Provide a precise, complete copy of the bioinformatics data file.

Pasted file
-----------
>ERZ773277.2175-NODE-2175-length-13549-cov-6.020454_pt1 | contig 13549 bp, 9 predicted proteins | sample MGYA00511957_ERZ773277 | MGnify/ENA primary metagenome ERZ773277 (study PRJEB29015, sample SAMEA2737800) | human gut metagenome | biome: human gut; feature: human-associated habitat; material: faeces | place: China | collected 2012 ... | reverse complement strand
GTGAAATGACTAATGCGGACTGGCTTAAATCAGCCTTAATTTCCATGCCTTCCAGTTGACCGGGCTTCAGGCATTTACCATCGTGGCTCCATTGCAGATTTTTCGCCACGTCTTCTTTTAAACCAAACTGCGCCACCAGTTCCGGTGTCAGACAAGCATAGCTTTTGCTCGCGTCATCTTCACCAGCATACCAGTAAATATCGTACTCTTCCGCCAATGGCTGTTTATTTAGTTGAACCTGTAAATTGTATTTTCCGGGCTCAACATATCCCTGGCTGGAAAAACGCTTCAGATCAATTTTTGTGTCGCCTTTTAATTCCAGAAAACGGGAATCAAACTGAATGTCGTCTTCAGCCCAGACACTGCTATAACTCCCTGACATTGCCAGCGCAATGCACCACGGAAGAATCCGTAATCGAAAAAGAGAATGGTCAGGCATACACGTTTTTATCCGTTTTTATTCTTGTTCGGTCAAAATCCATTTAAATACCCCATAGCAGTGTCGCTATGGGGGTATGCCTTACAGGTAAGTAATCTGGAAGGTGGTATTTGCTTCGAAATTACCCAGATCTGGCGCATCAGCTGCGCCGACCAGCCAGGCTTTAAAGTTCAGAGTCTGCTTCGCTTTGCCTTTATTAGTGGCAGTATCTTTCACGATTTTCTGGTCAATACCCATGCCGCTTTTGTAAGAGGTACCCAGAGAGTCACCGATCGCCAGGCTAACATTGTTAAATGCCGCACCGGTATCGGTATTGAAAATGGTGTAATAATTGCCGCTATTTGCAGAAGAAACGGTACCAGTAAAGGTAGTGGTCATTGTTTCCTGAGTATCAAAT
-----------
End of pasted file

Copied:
>ERZ773277.2175-NODE-2175-length-13549-cov-6.020454_pt1 | contig 13549 bp, 9 predicted proteins | sample MGYA00511957_ERZ773277 | MGnify/ENA primary metagenome ERZ773277 (study PRJEB29015, sample SAMEA2737800) | human gut metagenome | biome: human gut; feature: human-associated habitat; material: faeces | place: China | collected 2012 ... | reverse complement strand
GTGAAATGACTAATGCGGACTGGCTTAAATCAGCCTTAATTTCCATGCCTTCCAGTTGACCGGGCTTCAGGCATTTACCATCGTGGCTCCATTGCAGATTTTTCGCCACGTCTTCTTTTAAACCAAACTGCGCCACCAGTTCCGGTGTCAGACAAGCATAGCTTTTGCTCGCGTCATCTTCACCAGCATACCAGTAAATATCGTACTCTTCCGCCAATGGCTGTTTATTTAGTTGAACCTGTAAATTGTATTTTCCGGGCTCAACATATCCCTGGCTGGAAAAACGCTTCAGATCAATTTTTGTGTCGCCTTTTAATTCCAGAAAACGGGAATCAAACTGAATGTCGTCTTCAGCCCAGACACTGCTATAACTCCCTGACATTGCCAGCGCAATGCACCACGGAAGAATCCGTAATCGAAAAAGAGAATGGTCAGGCATACACGTTTTTATCCGTTTTTATTCTTGTTCGGTCAAAATCCATTTAAATACCCCATAGCAGTGTCGCTATGGGGGTATGCCTTACAGGTAAGTAATCTGGAAGGTGGTATTTGCTTCGAAATTACCCAGATCTGGCGCATCAGCTGCGCCGACCAGCCAGGCTTTAAAGTTCAGAGTCTGCTTCGCTTTGCCTTTATTAGTGGCAGTATCTTTCACGATTTTCTGGTCAATACCCATGCCGCTTTTGTAAGAGGTACCCAGAGAGTCACCGATCGCCAGGCTAACATTGTTAAATGCCGCACCGGTATCGGTATTGAAAATGGTGTAATAATTGCCGCTATTTGCAGAAGAAACGGTACCAGTAAAGGTAGTGGTCATTGTTTCCTGAGTATCAAAT